Tuesday, October 4, 2011

Look what I found: Chrysanthemums (?)

These are still pictures from a couple of weeks ago.  The mums are fully in bloom now, but I like the way the new buds looked.

I  put a question mark next to the name in the title because I'm not totally sure these are still called chrysanthemums.  It looks like the botanical nomenclature for them may have changed to dendranthema...and possibly changed back again.  I've always just called them mums and I had never even heard of 'dendranthema' until I started today's post.*

I'm a huge fan of mums.  I enjoy seeing them this time of year and something about them just screams "Fall is here" to me, even more than pansies, decorative cabbages, or even pumpkins.  My wedding anniversary is on November 1st, so I've adopted white chrysanthemums as our official flower.  It works out quite well - they're cheap, plentiful, and not carnations. 

I'm not crazy about the colors of the mums we have...I would have chosen white, cream, or maroon.  We have three total (all orange-yellow) and two of them are poking up in the weirdest places: under an evergreen shrub and halfway in-between a bed and a lawn.  I'm not sure if they were quickly put in the ground one year or if the garden beds look drastically different from when they were originally planted.  They'll probably end up being moved next spring.

Lately, I've been reading about asters as a sort of mum-substitute.  Like mums, they provide late-season blooms, but are hardier, are native plants, and don't require extra pruning.  Have you ever grown asters?  Do you prefer them to mums?

*I take it back - it looks like Carol at May Dreams Gardens wrote about this, so I must have heard of dendranthema before.  However, since her post is over 5(!) years ago, I guess it slipped my mind.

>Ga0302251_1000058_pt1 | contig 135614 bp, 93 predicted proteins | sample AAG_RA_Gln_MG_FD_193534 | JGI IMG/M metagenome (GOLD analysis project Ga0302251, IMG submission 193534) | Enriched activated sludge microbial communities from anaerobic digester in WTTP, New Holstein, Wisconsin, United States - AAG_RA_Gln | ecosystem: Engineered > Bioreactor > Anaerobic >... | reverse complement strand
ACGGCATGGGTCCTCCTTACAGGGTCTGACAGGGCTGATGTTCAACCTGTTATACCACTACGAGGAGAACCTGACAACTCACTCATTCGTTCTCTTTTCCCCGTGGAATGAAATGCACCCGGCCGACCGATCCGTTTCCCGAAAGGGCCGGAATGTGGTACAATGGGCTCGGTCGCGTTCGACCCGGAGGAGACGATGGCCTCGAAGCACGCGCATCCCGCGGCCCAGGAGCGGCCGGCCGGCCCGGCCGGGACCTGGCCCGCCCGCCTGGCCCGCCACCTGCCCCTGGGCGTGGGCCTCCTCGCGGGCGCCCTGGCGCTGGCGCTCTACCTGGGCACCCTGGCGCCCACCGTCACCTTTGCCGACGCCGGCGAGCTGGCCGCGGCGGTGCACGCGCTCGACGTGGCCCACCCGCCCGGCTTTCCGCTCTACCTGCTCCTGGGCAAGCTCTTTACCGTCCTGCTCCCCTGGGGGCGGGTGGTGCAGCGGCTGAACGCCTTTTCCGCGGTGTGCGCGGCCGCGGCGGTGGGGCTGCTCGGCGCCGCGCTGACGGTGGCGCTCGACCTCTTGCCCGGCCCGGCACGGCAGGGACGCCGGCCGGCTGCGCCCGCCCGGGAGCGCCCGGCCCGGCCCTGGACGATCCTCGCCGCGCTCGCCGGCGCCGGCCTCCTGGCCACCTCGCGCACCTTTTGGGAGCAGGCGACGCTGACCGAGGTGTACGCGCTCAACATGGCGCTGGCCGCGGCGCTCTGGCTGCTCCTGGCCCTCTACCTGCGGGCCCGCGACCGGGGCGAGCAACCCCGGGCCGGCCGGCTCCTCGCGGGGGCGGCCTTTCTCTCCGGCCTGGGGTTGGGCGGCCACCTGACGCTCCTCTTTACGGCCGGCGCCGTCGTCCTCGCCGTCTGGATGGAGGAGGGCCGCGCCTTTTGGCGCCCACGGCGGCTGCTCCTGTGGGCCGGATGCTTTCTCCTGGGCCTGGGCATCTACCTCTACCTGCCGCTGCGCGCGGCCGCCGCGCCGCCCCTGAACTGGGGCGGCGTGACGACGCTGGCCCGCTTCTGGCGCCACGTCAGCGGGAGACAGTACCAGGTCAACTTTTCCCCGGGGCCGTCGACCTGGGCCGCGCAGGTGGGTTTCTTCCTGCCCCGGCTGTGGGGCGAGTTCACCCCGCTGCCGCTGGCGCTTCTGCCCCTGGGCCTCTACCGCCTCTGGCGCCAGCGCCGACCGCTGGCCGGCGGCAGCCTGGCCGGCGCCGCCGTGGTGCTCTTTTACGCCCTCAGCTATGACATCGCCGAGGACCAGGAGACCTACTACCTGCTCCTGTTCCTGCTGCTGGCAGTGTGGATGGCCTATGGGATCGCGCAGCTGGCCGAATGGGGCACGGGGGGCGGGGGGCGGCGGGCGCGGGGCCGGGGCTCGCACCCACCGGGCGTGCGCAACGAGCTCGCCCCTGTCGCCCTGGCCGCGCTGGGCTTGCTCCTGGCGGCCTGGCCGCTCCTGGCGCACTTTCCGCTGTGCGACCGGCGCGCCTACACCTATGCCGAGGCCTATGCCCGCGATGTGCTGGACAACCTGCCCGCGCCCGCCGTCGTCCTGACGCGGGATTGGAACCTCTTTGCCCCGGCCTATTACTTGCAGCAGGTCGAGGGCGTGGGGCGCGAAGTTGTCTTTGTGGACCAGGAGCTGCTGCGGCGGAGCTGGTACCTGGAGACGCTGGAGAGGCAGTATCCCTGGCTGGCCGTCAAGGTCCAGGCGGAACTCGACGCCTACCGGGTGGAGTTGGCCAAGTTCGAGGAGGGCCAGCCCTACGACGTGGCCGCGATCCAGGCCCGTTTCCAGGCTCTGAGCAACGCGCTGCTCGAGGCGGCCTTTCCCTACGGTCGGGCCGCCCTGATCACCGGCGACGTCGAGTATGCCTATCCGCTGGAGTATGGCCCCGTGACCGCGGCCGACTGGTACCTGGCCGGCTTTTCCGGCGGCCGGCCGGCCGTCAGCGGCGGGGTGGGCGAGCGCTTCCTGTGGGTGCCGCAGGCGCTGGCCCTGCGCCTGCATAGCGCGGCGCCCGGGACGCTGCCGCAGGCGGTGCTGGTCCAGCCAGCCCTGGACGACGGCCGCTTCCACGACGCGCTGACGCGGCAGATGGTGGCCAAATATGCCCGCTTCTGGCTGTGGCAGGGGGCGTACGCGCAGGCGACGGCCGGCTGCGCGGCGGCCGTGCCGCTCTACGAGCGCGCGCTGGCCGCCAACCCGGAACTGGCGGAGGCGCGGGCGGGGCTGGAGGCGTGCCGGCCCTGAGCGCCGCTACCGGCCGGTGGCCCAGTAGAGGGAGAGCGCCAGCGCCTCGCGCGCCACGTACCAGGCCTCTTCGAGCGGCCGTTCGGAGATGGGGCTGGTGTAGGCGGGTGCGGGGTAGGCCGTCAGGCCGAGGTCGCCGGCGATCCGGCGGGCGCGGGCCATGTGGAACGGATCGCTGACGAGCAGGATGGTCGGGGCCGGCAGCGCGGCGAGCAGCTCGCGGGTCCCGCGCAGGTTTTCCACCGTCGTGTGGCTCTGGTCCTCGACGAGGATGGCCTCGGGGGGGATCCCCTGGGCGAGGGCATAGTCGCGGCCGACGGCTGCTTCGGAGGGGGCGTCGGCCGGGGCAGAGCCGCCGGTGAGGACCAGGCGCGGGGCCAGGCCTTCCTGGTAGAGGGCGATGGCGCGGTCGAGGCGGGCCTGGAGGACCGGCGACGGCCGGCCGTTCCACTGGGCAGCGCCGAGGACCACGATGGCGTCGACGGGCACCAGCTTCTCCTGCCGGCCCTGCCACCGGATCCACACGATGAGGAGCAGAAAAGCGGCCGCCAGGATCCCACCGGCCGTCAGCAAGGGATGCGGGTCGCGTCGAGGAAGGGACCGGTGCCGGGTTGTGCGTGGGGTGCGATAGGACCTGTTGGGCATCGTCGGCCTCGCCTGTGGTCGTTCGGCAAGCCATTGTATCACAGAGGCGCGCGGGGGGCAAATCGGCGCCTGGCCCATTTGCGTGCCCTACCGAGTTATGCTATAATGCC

Monday, October 3, 2011

Look what I found: Acer palmatum

What a weekend!  We went camping and got rained out almost immediately.  I was a little relieved -- since we came home early, maybe I would be able to get some work done in the yard, right?  Of course not.  The bag worms are still out front.  I still have plants to divide/trim/bring inside.  It looks like we need to rake already...

For the last few weeks, it has been ridiculously gray and rainy.  Fall is here with a vengeance and it will only be a matter of time before the leaves start to fall.  My native dogwood trees look like they're starting to change color.  But I can't show you because I haven't taken pictures outside in at least two weeks.

 So, here are some older pictures.  This is a Japanese maple tree from our front yard.  It is a really nice, mature, specimen tree.  In the spring, the leaves are a deep maroon.  Over the summer, they lighten until they are almost green.  I'm excited to see what they do in the fall.


The tree has a really nice structure and bark.  It's right next to the crapemyrtle and their multiple trunks kind of echo each other.  This is also my daughter's favorite tree.  She's able to swing on the lowest branch and has even been able to climb up it quite a bit.  As a former tree-climber, that just warms my heart.

I hope to get out sometime this week to try and capture some of the changes fall is bringing as well as finish some of the "clean-up" that needs to be done.  Are you starting to see signs of fall in your garden?